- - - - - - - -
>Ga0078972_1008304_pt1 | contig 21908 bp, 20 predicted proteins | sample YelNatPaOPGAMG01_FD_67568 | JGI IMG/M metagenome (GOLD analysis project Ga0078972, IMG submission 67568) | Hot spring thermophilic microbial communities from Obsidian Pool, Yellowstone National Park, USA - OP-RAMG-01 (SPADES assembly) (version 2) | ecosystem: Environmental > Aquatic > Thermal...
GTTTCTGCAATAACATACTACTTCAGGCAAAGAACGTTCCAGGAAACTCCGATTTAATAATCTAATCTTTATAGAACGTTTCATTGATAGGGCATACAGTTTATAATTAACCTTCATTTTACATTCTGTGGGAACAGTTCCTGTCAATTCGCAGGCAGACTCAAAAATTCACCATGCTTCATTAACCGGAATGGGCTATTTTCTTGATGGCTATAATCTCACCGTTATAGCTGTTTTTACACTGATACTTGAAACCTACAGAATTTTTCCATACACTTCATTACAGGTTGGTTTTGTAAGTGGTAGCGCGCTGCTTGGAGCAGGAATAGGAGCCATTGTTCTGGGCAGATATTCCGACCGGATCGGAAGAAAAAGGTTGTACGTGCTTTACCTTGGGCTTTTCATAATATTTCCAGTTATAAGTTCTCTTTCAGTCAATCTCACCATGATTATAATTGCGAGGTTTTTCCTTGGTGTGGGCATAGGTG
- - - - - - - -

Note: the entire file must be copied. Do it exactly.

>Ga0078972_1008304_pt1 | contig 21908 bp, 20 predicted proteins | sample YelNatPaOPGAMG01_FD_67568 | JGI IMG/M metagenome (GOLD analysis project Ga0078972, IMG submission 67568) | Hot spring thermophilic microbial communities from Obsidian Pool, Yellowstone National Park, USA - OP-RAMG-01 (SPADES assembly) (version 2) | ecosystem: Environmental > Aquatic > Thermal...
GTTTCTGCAATAACATACTACTTCAGGCAAAGAACGTTCCAGGAAACTCCGATTTAATAATCTAATCTTTATAGAACGTTTCATTGATAGGGCATACAGTTTATAATTAACCTTCATTTTACATTCTGTGGGAACAGTTCCTGTCAATTCGCAGGCAGACTCAAAAATTCACCATGCTTCATTAACCGGAATGGGCTATTTTCTTGATGGCTATAATCTCACCGTTATAGCTGTTTTTACACTGATACTTGAAACCTACAGAATTTTTCCATACACTTCATTACAGGTTGGTTTTGTAAGTGGTAGCGCGCTGCTTGGAGCAGGAATAGGAGCCATTGTTCTGGGCAGATATTCCGACCGGATCGGAAGAAAAAGGTTGTACGTGCTTTACCTTGGGCTTTTCATAATATTTCCAGTTATAAGTTCTCTTTCAGTCAATCTCACCATGATTATAATTGCGAGGTTTTTCCTTGGTGTGGGCATAGGTG